As a result of his findings Ballinger wrote an article for the August 1992 Harper's, "Nike, the New Free-Trade Heel: Nike's Profits Jump on the Backs of Asian Workers." The piece consisted of Ballinger's commentary on a copy of a pay stub of an Indonesian worker named Sadisah. The stub indicated that the employer was not Nike but Sung Hwa Corp., a Korean-based company now serving as Nike's subcontractor in Indonesia. Nike was the first athletic footwear operation to fully subcontract its production facilities. Because the workers were not employed by Nike, the corporation could avoid legal responsibility for their wages and working conditions.

Ballinger described how Nike's shifting of factories to increasingly cheaper labor pools had meant solid growth for the company. In 1991 Nike had its best year yet, with a record net profit of $287 million. As Sadisah's April 1992 wage stub showed, however, those making Nike's shoes had not reaped the benefits of the company's success. Sadisah was earning only fourteen cents per hour, less than the Indonesian government's standard for "minimum physical need." The International Labor Organization found that 88 percent of Indonesian women working at such wages were malnourished. Sadisah's wages allowed her to rent only a shack without electricity or running water.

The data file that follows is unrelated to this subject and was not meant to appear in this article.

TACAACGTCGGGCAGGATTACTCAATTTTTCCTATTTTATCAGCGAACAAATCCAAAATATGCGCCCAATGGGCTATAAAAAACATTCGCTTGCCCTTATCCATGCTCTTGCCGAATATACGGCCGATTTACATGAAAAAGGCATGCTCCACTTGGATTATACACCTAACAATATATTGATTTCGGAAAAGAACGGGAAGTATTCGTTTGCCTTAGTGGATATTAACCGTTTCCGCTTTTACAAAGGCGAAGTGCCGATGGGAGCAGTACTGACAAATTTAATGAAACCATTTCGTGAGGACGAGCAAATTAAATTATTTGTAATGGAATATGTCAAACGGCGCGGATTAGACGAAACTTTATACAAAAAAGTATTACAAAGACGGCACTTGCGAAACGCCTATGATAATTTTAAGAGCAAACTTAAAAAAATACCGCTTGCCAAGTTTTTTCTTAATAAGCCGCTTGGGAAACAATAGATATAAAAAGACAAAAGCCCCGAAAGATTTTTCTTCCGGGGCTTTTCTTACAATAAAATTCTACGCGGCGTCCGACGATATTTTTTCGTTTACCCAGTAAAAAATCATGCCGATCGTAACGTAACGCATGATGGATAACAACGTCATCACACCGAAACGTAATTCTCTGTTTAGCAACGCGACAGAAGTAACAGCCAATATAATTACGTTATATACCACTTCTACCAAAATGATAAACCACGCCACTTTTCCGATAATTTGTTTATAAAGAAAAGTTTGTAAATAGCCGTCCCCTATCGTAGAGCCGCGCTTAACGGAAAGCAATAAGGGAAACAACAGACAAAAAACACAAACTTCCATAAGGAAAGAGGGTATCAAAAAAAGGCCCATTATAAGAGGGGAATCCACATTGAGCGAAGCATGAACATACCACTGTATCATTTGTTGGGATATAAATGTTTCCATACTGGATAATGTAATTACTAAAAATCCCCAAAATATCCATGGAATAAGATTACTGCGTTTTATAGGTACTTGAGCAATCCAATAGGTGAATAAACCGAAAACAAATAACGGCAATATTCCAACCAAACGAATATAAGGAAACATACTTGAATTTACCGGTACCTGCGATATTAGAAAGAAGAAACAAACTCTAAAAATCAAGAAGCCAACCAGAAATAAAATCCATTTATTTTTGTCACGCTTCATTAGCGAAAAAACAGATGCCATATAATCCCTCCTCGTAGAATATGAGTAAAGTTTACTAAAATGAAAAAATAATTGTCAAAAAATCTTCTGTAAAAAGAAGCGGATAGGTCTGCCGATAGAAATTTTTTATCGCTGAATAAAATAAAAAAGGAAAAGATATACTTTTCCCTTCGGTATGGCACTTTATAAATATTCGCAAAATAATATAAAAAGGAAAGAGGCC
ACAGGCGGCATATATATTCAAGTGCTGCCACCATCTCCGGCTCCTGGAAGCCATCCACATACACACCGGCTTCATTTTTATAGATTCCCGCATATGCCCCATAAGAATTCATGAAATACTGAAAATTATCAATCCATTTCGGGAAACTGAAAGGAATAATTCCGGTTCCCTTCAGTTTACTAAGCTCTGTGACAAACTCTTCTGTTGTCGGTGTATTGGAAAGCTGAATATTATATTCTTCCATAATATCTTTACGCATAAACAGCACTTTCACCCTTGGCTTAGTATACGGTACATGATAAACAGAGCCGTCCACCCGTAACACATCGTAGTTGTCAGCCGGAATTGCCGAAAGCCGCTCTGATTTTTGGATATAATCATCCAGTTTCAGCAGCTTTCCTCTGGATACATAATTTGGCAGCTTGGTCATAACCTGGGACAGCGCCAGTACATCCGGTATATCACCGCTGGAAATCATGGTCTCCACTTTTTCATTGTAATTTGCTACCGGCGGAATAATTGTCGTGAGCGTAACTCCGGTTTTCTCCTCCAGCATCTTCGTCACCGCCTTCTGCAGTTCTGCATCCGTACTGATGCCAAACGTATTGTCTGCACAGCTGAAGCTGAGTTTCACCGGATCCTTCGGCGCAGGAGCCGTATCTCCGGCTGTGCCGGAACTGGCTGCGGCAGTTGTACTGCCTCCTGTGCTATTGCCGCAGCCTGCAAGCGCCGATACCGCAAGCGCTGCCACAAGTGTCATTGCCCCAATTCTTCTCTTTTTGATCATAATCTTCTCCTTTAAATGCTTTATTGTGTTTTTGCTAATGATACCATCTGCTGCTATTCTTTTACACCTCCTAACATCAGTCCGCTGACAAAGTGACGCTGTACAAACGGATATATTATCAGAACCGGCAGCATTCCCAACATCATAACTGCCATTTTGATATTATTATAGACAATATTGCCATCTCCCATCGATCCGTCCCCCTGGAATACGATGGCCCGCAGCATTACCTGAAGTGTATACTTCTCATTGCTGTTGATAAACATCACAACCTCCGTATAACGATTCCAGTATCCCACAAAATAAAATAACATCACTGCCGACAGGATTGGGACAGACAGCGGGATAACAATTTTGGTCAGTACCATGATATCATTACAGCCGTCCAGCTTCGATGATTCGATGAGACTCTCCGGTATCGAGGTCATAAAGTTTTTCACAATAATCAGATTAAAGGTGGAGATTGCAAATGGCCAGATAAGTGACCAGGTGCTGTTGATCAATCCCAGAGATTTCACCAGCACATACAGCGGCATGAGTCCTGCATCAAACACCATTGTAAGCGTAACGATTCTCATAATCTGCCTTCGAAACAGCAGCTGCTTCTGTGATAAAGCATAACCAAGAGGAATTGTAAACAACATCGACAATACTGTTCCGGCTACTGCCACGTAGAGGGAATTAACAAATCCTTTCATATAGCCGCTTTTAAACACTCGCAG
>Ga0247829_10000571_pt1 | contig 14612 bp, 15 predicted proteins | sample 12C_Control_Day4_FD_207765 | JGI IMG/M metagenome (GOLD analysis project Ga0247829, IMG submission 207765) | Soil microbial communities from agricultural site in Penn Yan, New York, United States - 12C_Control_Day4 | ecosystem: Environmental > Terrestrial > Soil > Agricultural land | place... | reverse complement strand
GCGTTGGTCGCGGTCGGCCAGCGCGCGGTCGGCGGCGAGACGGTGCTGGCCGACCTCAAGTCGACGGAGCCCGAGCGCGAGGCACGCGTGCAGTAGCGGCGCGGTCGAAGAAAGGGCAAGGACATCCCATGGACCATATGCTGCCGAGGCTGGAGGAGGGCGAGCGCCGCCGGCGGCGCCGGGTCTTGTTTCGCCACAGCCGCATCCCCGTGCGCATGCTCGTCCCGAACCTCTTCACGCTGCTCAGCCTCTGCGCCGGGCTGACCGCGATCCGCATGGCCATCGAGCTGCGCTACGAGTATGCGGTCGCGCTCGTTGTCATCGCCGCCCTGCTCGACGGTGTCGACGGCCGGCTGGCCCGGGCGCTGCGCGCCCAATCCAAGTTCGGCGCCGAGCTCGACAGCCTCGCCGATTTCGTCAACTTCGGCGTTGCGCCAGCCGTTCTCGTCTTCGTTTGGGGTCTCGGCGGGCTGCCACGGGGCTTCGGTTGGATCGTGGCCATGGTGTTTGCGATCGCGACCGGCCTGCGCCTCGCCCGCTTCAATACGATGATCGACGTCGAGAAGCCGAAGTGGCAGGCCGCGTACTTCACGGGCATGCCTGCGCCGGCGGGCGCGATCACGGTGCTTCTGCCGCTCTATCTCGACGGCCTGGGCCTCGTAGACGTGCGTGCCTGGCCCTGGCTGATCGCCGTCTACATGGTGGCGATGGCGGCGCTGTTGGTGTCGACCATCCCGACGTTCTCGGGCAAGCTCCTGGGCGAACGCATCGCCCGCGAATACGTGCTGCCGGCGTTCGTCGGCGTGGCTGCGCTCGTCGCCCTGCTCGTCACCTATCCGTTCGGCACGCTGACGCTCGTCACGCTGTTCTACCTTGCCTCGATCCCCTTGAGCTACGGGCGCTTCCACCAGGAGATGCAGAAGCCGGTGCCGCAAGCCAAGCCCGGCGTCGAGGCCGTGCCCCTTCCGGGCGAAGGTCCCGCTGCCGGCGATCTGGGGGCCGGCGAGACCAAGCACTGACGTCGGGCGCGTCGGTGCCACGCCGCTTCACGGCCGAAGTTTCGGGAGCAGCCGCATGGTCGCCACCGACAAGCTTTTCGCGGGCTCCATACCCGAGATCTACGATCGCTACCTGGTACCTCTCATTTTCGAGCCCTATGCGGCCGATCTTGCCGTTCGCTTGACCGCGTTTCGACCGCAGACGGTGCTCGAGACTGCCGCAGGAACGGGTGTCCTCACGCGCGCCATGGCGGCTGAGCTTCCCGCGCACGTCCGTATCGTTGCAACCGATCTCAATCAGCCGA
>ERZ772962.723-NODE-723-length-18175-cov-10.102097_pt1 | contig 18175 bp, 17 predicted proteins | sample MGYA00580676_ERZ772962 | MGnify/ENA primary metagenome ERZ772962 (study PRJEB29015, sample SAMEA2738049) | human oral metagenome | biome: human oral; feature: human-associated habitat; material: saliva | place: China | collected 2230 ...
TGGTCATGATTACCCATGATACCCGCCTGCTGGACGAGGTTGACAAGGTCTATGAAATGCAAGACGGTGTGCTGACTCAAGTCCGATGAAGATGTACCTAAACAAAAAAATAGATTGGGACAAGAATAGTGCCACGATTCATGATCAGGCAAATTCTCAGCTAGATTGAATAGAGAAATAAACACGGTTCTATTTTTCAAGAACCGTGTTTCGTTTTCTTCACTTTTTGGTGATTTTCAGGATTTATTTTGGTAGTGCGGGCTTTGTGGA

Her wage stub showed Sadisah to be a very hard worker. She had worked sixty-three hours of overtime during the pay period and received an additional two cents per hour. She assembled 13 pairs of Nike shoes every day; the labor cost for a pair of Nike shoes selling for eighty dollars in the United States was about twelve cents. Ballinger concluded by observing that in order for Sadisah to earn as much as the $20 million annual endorsement fee paid by Nike to basketball superstar Michael Jordan, she would have to continue working six days a week, ten and a half hours per day, for 44,492 years.